Take your Tablets

A visit, on a grey day, to an industrial estate in a seemingly drab town in the north Milanese conurbation to sort out problems with a tablet, perhaps bought too hastily in the local “Penny Market” discount store (they don’t change things there after two weeks), may not at first seize one with ecstatic thoughts about the delights of living in the “Bel Paese” but the great thing about Italy is that things can often turn out rather pleasantly different than one’s original conjectures.

From Florence we took a Freccia Rossa train which rushed us to Milan in just one hour and forty minutes. That’s for a distance of around three hundred kilometres so the average speed is approaching 180 kilometres per hour…

The Apennine tract from Florence to Bologna covers 78.5 kilometres and runs almost entirely through tunnels to the length of 73.3 kilometres. Started in 1996 and completed just four years ago (2009), it’s the third railway line between Bologna and Florence.

The first was the “Porretana”, so-called because it runs through Porretta Terme. Officially opened by King Vittorio Emanuele II in 1864 it is still running and crosses the Apennines from Pistoia to Bologna. At the time it was considered a gargantuan engineering project with its forty-seven tunnels and thirty five bridges and viaducts at a total length of ninety nine kilometres. The most difficult part to build turned out to be that between Pracchia and Pistoia, where twenty-six kilometres had to be crossed in the space of an elevation drop of 550 meters. The work was undertaken under the plans and supervision of the (naturalised Italian) French engineer Jean Louis Protche, obviously without any of the mechanised construction aids we are used to today: the hero of that railway was surely the navvy

By the turn of the twentieth century, however, the “Porretana” was considered too slow. Single-tracked and with severe gradients it rather impeded economic development and communications between the regions of Tuscany and Emilia –Romagna. A new project was, thus, initiated with construction works lasting from 1913 to 1934, somewhat slowed down by the First World War and subsequent economic and political crises. The centrepiece of this project, known as “la Direttissima”, is the “grande galleria dell’appennino”, 18.5 km long and which took eleven years to excavate. In the centre of the tunnel there is even a station (now no longer used) linked to hilltop villages.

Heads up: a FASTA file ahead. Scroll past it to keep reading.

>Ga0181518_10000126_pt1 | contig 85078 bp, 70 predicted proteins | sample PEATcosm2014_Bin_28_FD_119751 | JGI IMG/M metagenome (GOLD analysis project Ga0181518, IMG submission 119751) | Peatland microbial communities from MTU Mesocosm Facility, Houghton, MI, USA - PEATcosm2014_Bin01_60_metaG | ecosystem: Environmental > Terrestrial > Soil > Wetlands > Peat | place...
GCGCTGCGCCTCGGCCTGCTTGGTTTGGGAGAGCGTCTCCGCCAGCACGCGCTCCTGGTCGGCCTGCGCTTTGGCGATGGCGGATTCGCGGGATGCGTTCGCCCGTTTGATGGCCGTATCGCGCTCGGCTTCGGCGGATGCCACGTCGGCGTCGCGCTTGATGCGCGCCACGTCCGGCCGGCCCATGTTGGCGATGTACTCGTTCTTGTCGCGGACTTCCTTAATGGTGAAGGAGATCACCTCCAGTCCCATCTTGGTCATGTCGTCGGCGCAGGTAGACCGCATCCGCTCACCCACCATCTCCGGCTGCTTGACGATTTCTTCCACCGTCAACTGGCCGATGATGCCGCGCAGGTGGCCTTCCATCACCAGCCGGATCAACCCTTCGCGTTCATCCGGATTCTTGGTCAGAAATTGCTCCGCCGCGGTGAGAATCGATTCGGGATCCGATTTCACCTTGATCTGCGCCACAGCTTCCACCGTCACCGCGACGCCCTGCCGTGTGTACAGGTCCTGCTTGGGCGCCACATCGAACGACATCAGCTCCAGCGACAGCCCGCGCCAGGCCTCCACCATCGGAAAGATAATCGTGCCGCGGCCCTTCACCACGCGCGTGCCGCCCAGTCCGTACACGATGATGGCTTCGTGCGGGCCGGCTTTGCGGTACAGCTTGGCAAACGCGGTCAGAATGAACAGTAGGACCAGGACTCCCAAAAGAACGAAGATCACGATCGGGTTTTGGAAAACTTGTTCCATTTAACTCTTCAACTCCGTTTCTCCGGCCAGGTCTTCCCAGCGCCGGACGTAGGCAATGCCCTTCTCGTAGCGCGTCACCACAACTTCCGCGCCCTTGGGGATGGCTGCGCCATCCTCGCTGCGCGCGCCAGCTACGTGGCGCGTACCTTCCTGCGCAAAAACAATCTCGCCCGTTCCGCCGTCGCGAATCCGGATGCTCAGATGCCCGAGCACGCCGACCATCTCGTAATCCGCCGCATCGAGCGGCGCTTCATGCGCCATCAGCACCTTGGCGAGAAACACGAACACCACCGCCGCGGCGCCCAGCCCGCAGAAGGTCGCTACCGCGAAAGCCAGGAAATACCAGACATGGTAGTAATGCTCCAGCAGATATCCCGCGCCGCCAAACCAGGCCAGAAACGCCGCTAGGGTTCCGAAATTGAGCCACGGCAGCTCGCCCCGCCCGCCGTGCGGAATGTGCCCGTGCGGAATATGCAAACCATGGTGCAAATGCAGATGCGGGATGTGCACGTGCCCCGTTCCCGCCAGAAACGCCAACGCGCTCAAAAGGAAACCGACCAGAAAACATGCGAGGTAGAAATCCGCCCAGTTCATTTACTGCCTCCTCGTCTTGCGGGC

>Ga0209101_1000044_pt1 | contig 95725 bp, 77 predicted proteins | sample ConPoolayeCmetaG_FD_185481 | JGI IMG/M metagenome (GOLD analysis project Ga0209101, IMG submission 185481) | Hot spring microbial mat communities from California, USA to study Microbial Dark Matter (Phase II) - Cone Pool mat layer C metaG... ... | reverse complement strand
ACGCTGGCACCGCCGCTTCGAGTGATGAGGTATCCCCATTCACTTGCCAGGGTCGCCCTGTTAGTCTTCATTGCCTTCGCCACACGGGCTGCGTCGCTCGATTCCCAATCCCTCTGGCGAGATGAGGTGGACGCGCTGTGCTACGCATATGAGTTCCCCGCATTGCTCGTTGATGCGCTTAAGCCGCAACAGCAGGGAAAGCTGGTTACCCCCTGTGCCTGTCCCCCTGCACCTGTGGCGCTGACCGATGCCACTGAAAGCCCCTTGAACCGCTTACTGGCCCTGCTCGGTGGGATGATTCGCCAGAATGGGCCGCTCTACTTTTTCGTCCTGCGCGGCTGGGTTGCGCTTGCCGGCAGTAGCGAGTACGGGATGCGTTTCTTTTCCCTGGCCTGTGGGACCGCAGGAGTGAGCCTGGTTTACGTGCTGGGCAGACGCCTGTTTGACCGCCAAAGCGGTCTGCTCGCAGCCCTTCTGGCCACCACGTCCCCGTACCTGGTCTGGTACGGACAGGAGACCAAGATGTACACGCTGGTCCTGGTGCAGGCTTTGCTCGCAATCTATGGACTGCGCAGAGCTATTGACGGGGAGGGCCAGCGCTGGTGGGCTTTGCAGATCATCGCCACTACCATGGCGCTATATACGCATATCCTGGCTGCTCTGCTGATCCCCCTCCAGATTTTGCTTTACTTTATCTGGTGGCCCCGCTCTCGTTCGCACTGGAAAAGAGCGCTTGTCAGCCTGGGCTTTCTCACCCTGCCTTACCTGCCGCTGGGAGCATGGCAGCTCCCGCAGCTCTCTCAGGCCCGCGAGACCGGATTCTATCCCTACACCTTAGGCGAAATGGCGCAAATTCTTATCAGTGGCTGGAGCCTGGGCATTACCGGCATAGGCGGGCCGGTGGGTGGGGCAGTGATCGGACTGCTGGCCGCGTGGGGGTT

The construction of this railway (as with so many others in Italy: we have only to think of the fatalities in the construction of the Lupaccina tunnel on our own Lucca to Aulla Line) was marred by deaths and endemic silicosis in its workers. However, when the “Direttissima” was finally inaugurated in 1934 it created a revolution in transport links between the two great cities of Florence and Bologna, as the “Porretana” had done seventy years previously.,

With the advent of high-speed-train technology even “la Direttissima” has become out-of-date except for local traffic – hence the Firenze-Bologna TAV (Treno Alta Velocità) project. We were thus now travelling on the third railway line to be built across the Apennines. It was not much of a sight-seeing experience because of the many tunnels (one would have to travel on the Porretana for Apennine landscape appreciation, perhaps on one of the steam train which still occasionally run on it) but it was certainly a great technological thrill.

As with that other TAV project, still under construction, the Turin-Lyon line, there have been considerable environmentalist protests since any excavation under mountains can clearly affect drainage patterns. I sympathise with environmentalists on many points but I do feel the future is with high-speed-train links in Europe as a way of reducing the complete absurdity of much-more-polluting air flights.

Airplane travel may be OK if one is travelling from Milan to Mongolia but is quite absurd if one is going from Florence to Paris. When I first visited Italy it was by train. In those days one could buy a ticket from London’s Victoria station to Sicily’s Catania central station. There was a train that travelled right across northern France through Lille and Strasbourg, entered Switzerland at Basle and continued through Italy from head to toe. Regrettably, this train has been discontinued for some time. It would, anyway, be deemed too slow by today’s high-speed travellers but it was great fun and one could meet an amazing variety of people. It was also cheaper then than air-travel!

I hope that senseless air flights from the UK to Italy will soon be a thing of the past on grounds of both environment and of cost and that everyone will again travel by rail (or car-on-rail): surely the only sensible way to journey across such a compact continent as Europe.

By the way, what about that visit to the industrial estate? Read the next exciting instalment of this blog to find out!


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